Most of Wild prospect Kaapo Kahkonen’s hockey career has had the same backdrop — his native Finland.
It’s where he honed the craft, progressing as a player after first strapping on skates on outdoor ice and zeroing in on the goaltending position when he was 10. And aside from a few international appearances, it’s where Kahkonen has continued his development after getting drafted in the fourth round, 109th overall by the Wild, in 2014.
To keep evolving, though, Kahkonen will have to ditch the familiarity of home and get accustomed to a completely new environment.
The smaller rinks in the United States and Canada.
After spending the past three seasons in Finland’s top league, Kahkonen will make his pro debut in North America this fall in the Wild’s pipeline — a challenge he’s excited to tackle as he moves closer to his dream of playing in the NHL.
“It’s a step forward, for sure,” Kahkonen said. “Pretty much no one goes straight from Europe to the NHL. There’s a couple of them, obviously. But the reality is you go to the [American Hockey League] to the NHL, and the reality is that there’s 62 goalie spots in the NHL for every goalie in the world. So that’s a pretty small percentage that actually makes it.
“But you just gotta do your thing every day and just do your best and do the things that you can affect on and not think about the other stuff that you can’t do anything about.”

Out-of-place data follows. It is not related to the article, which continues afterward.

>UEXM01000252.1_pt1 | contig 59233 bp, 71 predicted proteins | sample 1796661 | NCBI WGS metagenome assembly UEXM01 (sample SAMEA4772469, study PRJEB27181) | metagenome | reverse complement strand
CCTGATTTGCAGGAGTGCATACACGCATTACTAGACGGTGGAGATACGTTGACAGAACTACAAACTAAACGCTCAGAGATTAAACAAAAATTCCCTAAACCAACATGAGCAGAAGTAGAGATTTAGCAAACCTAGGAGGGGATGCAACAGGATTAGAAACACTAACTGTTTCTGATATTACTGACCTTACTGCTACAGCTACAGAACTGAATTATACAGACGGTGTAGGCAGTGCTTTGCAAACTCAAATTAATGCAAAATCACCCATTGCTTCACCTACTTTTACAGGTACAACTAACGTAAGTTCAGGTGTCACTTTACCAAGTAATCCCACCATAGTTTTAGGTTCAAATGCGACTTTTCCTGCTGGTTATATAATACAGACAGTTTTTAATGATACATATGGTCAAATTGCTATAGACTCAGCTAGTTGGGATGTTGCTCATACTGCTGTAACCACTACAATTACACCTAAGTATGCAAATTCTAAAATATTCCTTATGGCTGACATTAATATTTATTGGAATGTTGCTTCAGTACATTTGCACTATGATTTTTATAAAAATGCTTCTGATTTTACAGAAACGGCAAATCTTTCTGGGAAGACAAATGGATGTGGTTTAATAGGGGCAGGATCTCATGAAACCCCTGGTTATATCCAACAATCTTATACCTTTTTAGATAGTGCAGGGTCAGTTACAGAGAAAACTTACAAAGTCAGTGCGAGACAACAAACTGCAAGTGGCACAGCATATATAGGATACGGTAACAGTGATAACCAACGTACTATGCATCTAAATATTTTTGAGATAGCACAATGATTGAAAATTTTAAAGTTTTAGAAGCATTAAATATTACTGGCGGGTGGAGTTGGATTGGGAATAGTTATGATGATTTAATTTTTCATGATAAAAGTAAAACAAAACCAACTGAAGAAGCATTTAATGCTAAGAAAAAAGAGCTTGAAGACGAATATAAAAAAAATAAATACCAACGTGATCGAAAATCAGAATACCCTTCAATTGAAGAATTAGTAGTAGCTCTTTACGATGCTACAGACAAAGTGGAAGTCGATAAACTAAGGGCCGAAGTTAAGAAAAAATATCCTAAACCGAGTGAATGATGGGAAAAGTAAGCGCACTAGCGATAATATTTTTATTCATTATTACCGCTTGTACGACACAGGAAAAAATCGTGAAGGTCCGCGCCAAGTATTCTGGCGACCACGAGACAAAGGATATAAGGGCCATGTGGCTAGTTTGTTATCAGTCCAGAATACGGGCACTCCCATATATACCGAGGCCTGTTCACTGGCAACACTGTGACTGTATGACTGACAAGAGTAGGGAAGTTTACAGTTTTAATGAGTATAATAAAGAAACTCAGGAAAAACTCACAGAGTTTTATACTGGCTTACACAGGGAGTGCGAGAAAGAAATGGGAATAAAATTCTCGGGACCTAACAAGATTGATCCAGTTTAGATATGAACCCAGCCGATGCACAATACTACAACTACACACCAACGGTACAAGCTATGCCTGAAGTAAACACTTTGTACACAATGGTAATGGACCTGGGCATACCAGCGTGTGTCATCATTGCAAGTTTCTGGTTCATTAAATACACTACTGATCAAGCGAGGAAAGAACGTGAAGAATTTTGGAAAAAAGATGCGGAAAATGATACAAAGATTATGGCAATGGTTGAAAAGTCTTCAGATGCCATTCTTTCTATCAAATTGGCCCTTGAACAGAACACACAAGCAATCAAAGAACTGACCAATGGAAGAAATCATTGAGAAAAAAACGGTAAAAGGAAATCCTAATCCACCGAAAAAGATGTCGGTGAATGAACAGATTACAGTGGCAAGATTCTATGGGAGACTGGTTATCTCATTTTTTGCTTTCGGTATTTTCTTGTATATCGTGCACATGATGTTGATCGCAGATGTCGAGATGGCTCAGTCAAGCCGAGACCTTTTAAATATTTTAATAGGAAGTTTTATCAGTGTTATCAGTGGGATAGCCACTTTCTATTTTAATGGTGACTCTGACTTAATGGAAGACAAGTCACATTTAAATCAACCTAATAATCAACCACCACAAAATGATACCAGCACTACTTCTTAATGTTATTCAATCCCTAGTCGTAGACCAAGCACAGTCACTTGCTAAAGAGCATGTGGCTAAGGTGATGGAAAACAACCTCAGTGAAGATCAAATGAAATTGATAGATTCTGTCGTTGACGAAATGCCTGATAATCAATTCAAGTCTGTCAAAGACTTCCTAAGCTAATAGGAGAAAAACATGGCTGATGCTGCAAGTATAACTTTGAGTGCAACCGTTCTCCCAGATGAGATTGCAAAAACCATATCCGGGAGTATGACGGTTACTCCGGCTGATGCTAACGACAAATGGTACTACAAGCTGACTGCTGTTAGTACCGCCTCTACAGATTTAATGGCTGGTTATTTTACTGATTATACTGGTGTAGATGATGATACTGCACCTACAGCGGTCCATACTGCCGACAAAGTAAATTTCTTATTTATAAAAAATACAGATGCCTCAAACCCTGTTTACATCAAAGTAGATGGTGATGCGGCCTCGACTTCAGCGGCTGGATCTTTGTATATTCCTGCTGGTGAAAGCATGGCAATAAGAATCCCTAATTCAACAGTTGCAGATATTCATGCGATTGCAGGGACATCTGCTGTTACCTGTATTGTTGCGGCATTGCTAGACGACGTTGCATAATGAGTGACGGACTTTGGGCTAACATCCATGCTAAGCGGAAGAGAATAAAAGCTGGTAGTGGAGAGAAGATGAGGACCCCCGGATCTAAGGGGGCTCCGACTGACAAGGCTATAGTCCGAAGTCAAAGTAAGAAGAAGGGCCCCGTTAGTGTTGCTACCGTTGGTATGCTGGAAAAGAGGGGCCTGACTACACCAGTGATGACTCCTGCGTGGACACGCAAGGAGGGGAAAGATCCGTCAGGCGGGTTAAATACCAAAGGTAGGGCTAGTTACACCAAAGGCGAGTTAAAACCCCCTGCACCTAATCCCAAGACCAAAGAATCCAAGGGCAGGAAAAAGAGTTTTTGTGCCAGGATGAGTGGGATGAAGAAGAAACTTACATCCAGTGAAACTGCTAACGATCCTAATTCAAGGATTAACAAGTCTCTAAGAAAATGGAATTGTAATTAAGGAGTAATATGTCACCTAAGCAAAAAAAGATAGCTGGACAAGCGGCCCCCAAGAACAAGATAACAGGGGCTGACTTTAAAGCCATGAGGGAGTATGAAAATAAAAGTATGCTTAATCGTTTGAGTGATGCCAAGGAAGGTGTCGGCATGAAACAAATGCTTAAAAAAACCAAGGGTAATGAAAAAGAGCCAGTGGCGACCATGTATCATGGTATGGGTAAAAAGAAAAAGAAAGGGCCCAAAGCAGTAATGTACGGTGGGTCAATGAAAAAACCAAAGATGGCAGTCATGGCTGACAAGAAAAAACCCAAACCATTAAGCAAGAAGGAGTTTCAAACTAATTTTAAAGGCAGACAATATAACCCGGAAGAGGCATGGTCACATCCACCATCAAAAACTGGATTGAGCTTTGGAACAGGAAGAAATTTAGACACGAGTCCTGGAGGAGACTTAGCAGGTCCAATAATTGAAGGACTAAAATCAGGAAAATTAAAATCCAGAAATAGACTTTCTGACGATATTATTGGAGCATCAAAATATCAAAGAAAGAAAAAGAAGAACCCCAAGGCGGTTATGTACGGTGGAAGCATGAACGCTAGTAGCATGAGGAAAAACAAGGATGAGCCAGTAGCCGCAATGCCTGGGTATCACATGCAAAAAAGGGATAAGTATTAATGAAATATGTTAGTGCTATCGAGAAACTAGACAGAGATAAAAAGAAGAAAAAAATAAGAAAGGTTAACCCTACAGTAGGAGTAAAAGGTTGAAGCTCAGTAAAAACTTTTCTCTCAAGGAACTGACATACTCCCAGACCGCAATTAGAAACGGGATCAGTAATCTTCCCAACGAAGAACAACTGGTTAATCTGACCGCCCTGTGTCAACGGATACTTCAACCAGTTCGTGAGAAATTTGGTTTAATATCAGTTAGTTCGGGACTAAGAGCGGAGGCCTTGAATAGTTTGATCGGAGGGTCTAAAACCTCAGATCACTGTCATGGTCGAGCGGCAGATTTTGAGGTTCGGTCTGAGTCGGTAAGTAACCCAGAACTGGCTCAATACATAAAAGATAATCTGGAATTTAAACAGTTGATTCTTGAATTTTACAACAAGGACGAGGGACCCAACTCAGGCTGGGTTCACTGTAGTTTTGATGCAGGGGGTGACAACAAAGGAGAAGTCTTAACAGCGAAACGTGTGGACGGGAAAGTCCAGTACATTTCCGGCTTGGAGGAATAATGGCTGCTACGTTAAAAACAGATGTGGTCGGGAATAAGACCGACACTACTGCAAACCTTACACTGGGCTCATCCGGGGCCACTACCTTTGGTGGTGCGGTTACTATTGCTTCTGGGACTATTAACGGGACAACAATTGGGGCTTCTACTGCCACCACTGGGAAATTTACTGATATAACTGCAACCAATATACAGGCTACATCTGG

Kahkonen is poised to begin next season with Iowa in the AHL. Who his running mate in net will be is unclear; the Wild expects recent signee Andrew Hammond to vie with incumbent Alex Stalock for the backup job in the NHL.
How many starts get assigned his way is also up in the air, but the team wants Kahkonen to soak up as many minutes as he can to get acclimated to the narrower rink size — even if that means getting placed in the ECHL.
“We just need to make sure he’s getting his games,” Wild director of player development Brad Bombardir said.
The 21-year-old was confronted with the different look of the ice this week during the Wild’s development camp at Xcel Energy Center, a primer to the organization that included a Thursday scrimmage. Prospects will also square off against each other at 5 p.m. Sunday, with the action free and open to the public.
Aside from a quicker pace of play, Kahkonen said: “The shots come from everywhere because the players don’t have time to pass the puck laterally and dangle that much. But I’ll get used to that.”
What could help Kahkonen adjust is the experience he has from his junior days in Finland when he skated on “probably the smallest rink in the world” — a setup that had one offensive zone shorter than the other.
His journey the past few years also looks to have stoked his readiness for this opportunity. He nabbed gold with Finland at the 2016 World Junior Championship, going 4-0 with a 2.52 goals-against average after being the third-string goalie the previous year.
In 56 games last season with Lukko Rauma, the 6-2, 222-pound Helsinki native posted a .920 save percentage, 2.20 goals-against average and six shutouts.
Before that season, Kahkonen participated in mandatory Finnish military training — an experience that enhanced his perspective.
“Hockey players are living their dreams pretty much,” he said.
So while he’s unsure how he will adapt to the changes facing him, Kahkonen is eager for the transition.
“I don’t take too much pressure on playing hockey,” he said, “because that’s the thing I love to do. I just try to do my best every day and be successful.”